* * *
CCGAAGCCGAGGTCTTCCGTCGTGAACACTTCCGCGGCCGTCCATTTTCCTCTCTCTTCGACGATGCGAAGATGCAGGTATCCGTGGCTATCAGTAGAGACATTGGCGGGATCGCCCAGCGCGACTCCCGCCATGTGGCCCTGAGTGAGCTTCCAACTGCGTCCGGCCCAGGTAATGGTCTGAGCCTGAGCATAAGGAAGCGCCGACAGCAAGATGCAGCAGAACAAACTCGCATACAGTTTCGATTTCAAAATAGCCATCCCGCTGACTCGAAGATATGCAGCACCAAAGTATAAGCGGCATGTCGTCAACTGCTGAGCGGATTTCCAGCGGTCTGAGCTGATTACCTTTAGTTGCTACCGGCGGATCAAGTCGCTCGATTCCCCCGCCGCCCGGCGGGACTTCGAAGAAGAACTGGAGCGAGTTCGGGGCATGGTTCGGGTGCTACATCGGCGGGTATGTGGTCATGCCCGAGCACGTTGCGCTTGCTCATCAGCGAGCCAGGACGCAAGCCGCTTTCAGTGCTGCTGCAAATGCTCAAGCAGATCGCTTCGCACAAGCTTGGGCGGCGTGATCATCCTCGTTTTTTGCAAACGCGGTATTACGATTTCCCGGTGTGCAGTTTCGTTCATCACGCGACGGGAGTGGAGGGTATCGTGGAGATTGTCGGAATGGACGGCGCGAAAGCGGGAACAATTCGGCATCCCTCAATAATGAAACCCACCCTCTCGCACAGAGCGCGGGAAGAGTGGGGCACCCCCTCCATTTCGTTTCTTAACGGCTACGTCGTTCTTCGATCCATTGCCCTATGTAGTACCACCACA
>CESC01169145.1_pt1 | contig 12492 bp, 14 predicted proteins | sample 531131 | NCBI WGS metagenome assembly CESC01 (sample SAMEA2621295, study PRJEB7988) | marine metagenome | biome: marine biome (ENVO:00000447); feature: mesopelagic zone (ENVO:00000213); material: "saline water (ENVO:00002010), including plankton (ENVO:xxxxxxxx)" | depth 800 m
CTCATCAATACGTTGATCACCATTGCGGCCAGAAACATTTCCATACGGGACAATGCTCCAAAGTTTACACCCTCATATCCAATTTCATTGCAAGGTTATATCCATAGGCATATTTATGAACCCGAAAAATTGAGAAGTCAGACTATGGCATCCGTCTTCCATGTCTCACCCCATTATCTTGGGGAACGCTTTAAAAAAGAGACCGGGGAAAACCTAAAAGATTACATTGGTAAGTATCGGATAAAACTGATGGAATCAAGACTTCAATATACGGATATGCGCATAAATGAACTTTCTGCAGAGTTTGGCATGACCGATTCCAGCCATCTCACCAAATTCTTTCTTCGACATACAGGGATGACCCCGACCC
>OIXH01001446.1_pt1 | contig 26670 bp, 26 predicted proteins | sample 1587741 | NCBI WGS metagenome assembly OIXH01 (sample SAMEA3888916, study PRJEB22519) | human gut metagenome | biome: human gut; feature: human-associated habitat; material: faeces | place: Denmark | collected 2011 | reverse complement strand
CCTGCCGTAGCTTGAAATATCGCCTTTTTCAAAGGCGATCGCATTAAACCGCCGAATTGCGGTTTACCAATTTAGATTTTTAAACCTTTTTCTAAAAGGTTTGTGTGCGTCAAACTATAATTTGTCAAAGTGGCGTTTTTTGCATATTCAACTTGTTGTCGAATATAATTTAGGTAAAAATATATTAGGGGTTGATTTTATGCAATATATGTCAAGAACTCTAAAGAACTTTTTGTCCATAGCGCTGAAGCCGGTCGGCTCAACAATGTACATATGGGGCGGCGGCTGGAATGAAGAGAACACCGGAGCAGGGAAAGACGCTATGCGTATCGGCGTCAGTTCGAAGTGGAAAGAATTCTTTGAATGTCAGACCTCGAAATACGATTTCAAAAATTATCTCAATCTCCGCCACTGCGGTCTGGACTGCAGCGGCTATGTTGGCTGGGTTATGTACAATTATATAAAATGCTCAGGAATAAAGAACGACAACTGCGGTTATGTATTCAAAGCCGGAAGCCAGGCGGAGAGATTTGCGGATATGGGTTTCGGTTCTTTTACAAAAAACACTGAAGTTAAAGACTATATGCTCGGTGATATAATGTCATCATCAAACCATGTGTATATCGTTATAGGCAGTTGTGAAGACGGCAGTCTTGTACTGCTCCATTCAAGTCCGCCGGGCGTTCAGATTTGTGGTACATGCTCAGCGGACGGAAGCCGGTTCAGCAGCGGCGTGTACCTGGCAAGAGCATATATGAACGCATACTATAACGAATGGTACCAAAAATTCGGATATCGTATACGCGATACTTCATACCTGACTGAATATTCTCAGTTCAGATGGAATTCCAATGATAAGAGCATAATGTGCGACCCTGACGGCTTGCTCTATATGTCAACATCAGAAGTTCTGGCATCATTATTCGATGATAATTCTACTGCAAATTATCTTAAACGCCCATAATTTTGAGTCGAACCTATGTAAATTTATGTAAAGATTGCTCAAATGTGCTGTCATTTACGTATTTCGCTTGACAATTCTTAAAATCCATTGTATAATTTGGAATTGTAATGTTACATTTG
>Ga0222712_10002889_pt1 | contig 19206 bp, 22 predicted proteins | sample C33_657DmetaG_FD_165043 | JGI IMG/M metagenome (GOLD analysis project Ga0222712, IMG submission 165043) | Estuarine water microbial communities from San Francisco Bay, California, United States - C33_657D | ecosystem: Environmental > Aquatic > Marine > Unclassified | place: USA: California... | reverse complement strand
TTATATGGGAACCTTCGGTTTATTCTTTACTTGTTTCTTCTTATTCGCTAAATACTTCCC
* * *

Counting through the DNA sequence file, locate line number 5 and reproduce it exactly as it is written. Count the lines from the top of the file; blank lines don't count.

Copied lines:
CCTGCCGTAGCTTGAAATATCGCCTTTTTCAAAGGCGATCGCATTAAACCGCCGAATTGCGGTTTACCAATTTAGATTTTTAAACCTTTTTCTAAAAGGTTTGTGTGCGTCAAACTATAATTTGTCAAAGTGGCGTTTTTTGCATATTCAACTTGTTGTCGAATATAATTTAGGTAAAAATATATTAGGGGTTGATTTTATGCAATATATGTCAAGAACTCTAAAGAACTTTTTGTCCATAGCGCTGAAGCCGGTCGGCTCAACAATGTACATATGGGGCGGCGGCTGGAATGAAGAGAACACCGGAGCAGGGAAAGACGCTATGCGTATCGGCGTCAGTTCGAAGTGGAAAGAATTCTTTGAATGTCAGACCTCGAAATACGATTTCAAAAATTATCTCAATCTCCGCCACTGCGGTCTGGACTGCAGCGGCTATGTTGGCTGGGTTATGTACAATTATATAAAATGCTCAGGAATAAAGAACGACAACTGCGGTTATGTATTCAAAGCCGGAAGCCAGGCGGAGAGATTTGCGGATATGGGTTTCGGTTCTTTTACAAAAAACACTGAAGTTAAAGACTATATGCTCGGTGATATAATGTCATCATCAAACCATGTGTATATCGTTATAGGCAGTTGTGAAGACGGCAGTCTTGTACTGCTCCATTCAAGTCCGCCGGGCGTTCAGATTTGTGGTACATGCTCAGCGGACGGAAGCCGGTTCAGCAGCGGCGTGTACCTGGCAAGAGCATATATGAACGCATACTATAACGAATGGTACCAAAAATTCGGATATCGTATACGCGATACTTCATACCTGACTGAATATTCTCAGTTCAGATGGAATTCCAATGATAAGAGCATAATGTGCGACCCTGACGGCTTGCTCTATATGTCAACATCAGAAGTTCTGGCATCATTATTCGATGATAATTCTACTGCAAATTATCTTAAACGCCCATAATTTTGAGTCGAACCTATGTAAATTTATGTAAAGATTGCTCAAATGTGCTGTCATTTACGTATTTCGCTTGACAATTCTTAAAATCCATTGTATAATTTGGAATTGTAATGTTACATTTG